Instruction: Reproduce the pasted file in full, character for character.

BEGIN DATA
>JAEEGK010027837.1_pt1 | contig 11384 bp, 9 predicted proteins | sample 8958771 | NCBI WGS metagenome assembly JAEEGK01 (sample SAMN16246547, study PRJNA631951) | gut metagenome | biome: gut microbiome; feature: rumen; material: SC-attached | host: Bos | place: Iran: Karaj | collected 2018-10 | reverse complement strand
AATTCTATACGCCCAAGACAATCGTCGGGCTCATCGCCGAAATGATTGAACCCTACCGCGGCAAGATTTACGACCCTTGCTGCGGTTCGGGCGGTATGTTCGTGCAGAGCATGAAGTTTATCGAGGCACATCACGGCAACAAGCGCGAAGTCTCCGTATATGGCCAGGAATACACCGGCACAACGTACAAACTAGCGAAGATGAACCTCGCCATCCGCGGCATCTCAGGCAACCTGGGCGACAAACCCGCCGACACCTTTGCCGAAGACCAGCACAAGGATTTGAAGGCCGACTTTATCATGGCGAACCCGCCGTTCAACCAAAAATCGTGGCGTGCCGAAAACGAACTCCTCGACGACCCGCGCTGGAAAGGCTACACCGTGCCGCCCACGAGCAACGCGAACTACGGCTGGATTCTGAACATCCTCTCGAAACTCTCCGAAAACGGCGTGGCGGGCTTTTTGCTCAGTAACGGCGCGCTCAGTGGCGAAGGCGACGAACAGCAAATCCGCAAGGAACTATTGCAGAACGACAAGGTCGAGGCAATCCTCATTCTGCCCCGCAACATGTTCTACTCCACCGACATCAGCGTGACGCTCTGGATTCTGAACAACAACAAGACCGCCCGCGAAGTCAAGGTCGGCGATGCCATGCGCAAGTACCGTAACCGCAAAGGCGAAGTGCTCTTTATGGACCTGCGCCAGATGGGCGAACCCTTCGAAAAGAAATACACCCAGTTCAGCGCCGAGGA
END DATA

>JAEEGK010027837.1_pt1 | contig 11384 bp, 9 predicted proteins | sample 8958771 | NCBI WGS metagenome assembly JAEEGK01 (sample SAMN16246547, study PRJNA631951) | gut metagenome | biome: gut microbiome; feature: rumen; material: SC-attached | host: Bos | place: Iran: Karaj | collected 2018-10 | reverse complement strand
AATTCTATACGCCCAAGACAATCGTCGGGCTCATCGCCGAAATGATTGAACCCTACCGCGGCAAGATTTACGACCCTTGCTGCGGTTCGGGCGGTATGTTCGTGCAGAGCATGAAGTTTATCGAGGCACATCACGGCAACAAGCGCGAAGTCTCCGTATATGGCCAGGAATACACCGGCACAACGTACAAACTAGCGAAGATGAACCTCGCCATCCGCGGCATCTCAGGCAACCTGGGCGACAAACCCGCCGACACCTTTGCCGAAGACCAGCACAAGGATTTGAAGGCCGACTTTATCATGGCGAACCCGCCGTTCAACCAAAAATCGTGGCGTGCCGAAAACGAACTCCTCGACGACCCGCGCTGGAAAGGCTACACCGTGCCGCCCACGAGCAACGCGAACTACGGCTGGATTCTGAACATCCTCTCGAAACTCTCCGAAAACGGCGTGGCGGGCTTTTTGCTCAGTAACGGCGCGCTCAGTGGCGAAGGCGACGAACAGCAAATCCGCAAGGAACTATTGCAGAACGACAAGGTCGAGGCAATCCTCATTCTGCCCCGCAACATGTTCTACTCCACCGACATCAGCGTGACGCTCTGGATTCTGAACAACAACAAGACCGCCCGCGAAGTCAAGGTCGGCGATGCCATGCGCAAGTACCGTAACCGCAAAGGCGAAGTGCTCTTTATGGACCTGCGCCAGATGGGCGAACCCTTCGAAAAGAAATACACCCAGTTCAGCGCCGAGGA